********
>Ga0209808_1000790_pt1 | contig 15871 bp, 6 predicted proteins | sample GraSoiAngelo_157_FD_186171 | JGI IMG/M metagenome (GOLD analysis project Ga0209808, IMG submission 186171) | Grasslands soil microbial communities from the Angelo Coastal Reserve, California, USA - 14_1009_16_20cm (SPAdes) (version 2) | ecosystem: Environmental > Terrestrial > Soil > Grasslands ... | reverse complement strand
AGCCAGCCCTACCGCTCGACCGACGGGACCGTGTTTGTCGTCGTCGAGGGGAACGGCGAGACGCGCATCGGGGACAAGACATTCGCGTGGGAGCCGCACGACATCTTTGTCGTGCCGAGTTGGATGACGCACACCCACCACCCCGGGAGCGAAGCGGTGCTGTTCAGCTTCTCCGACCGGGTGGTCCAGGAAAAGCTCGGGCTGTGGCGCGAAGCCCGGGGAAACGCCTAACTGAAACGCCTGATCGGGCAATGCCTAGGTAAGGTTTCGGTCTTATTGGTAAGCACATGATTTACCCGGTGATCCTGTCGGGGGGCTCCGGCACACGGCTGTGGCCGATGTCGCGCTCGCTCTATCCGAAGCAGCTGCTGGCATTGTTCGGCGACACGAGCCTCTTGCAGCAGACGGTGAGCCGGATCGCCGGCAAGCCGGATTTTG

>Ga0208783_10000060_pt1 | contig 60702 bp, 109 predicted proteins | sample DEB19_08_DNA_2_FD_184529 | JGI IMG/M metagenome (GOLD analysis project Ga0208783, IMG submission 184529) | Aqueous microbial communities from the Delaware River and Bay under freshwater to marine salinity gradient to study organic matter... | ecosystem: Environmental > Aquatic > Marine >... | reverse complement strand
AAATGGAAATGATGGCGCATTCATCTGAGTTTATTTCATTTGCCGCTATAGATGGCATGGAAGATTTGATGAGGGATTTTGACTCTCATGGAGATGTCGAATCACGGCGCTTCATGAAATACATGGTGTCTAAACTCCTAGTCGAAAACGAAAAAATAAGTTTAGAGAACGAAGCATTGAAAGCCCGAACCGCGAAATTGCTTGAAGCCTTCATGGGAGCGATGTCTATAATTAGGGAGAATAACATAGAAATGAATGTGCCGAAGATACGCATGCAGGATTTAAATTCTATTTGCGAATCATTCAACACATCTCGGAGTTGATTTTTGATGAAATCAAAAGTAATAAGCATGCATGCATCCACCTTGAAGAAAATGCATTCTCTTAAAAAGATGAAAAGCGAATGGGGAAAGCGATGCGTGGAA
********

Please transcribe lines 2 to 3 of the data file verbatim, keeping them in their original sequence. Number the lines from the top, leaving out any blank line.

AGCCAGCCCTACCGCTCGACCGACGGGACCGTGTTTGTCGTCGTCGAGGGGAACGGCGAGACGCGCATCGGGGACAAGACATTCGCGTGGGAGCCGCACGACATCTTTGTCGTGCCGAGTTGGATGACGCACACCCACCACCCCGGGAGCGAAGCGGTGCTGTTCAGCTTCTCCGACCGGGTGGTCCAGGAAAAGCTCGGGCTGTGGCGCGAAGCCCGGGGAAACGCCTAACTGAAACGCCTGATCGGGCAATGCCTAGGTAAGGTTTCGGTCTTATTGGTAAGCACATGATTTACCCGGTGATCCTGTCGGGGGGCTCCGGCACACGGCTGTGGCCGATGTCGCGCTCGCTCTATCCGAAGCAGCTGCTGGCATTGTTCGGCGACACGAGCCTCTTGCAGCAGACGGTGAGCCGGATCGCCGGCAAGCCGGATTTTG

>Ga0208783_10000060_pt1 | contig 60702 bp, 109 predicted proteins | sample DEB19_08_DNA_2_FD_184529 | JGI IMG/M metagenome (GOLD analysis project Ga0208783, IMG submission 184529) | Aqueous microbial communities from the Delaware River and Bay under freshwater to marine salinity gradient to study organic matter... | ecosystem: Environmental > Aquatic > Marine >... | reverse complement strand